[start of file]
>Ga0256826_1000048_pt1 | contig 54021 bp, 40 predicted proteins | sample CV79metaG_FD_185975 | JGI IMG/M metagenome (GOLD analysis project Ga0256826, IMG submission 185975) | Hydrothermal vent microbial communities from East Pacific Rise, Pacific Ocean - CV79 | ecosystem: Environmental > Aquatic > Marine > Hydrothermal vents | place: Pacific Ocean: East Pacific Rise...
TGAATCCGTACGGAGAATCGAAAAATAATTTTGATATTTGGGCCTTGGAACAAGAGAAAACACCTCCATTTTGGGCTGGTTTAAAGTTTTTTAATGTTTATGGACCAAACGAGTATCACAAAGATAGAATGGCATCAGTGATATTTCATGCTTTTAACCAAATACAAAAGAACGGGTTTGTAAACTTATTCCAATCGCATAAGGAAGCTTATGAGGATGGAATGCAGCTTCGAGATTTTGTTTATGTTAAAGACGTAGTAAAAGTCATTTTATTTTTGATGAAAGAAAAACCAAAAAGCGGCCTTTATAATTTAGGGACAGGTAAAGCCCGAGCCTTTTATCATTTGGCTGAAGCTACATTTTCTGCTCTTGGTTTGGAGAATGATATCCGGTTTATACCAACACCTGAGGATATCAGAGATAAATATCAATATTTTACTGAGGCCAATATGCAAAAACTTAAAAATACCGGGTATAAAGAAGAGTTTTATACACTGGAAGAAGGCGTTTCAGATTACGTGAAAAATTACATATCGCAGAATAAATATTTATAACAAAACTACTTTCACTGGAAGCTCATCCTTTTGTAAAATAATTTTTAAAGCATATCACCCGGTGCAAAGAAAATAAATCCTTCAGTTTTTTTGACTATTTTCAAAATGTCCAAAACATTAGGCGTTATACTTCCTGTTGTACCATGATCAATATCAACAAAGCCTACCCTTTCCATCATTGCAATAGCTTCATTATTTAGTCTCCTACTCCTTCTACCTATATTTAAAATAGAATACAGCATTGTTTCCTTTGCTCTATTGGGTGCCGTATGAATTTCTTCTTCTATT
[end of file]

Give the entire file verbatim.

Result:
>Ga0256826_1000048_pt1 | contig 54021 bp, 40 predicted proteins | sample CV79metaG_FD_185975 | JGI IMG/M metagenome (GOLD analysis project Ga0256826, IMG submission 185975) | Hydrothermal vent microbial communities from East Pacific Rise, Pacific Ocean - CV79 | ecosystem: Environmental > Aquatic > Marine > Hydrothermal vents | place: Pacific Ocean: East Pacific Rise...
TGAATCCGTACGGAGAATCGAAAAATAATTTTGATATTTGGGCCTTGGAACAAGAGAAAACACCTCCATTTTGGGCTGGTTTAAAGTTTTTTAATGTTTATGGACCAAACGAGTATCACAAAGATAGAATGGCATCAGTGATATTTCATGCTTTTAACCAAATACAAAAGAACGGGTTTGTAAACTTATTCCAATCGCATAAGGAAGCTTATGAGGATGGAATGCAGCTTCGAGATTTTGTTTATGTTAAAGACGTAGTAAAAGTCATTTTATTTTTGATGAAAGAAAAACCAAAAAGCGGCCTTTATAATTTAGGGACAGGTAAAGCCCGAGCCTTTTATCATTTGGCTGAAGCTACATTTTCTGCTCTTGGTTTGGAGAATGATATCCGGTTTATACCAACACCTGAGGATATCAGAGATAAATATCAATATTTTACTGAGGCCAATATGCAAAAACTTAAAAATACCGGGTATAAAGAAGAGTTTTATACACTGGAAGAAGGCGTTTCAGATTACGTGAAAAATTACATATCGCAGAATAAATATTTATAACAAAACTACTTTCACTGGAAGCTCATCCTTTTGTAAAATAATTTTTAAAGCATATCACCCGGTGCAAAGAAAATAAATCCTTCAGTTTTTTTGACTATTTTCAAAATGTCCAAAACATTAGGCGTTATACTTCCTGTTGTACCATGATCAATATCAACAAAGCCTACCCTTTCCATCATTGCAATAGCTTCATTATTTAGTCTCCTACTCCTTCTACCTATATTTAAAATAGAATACAGCATTGTTTCCTTTGCTCTATTGGGTGCCGTATGAATTTCTTCTTCTATT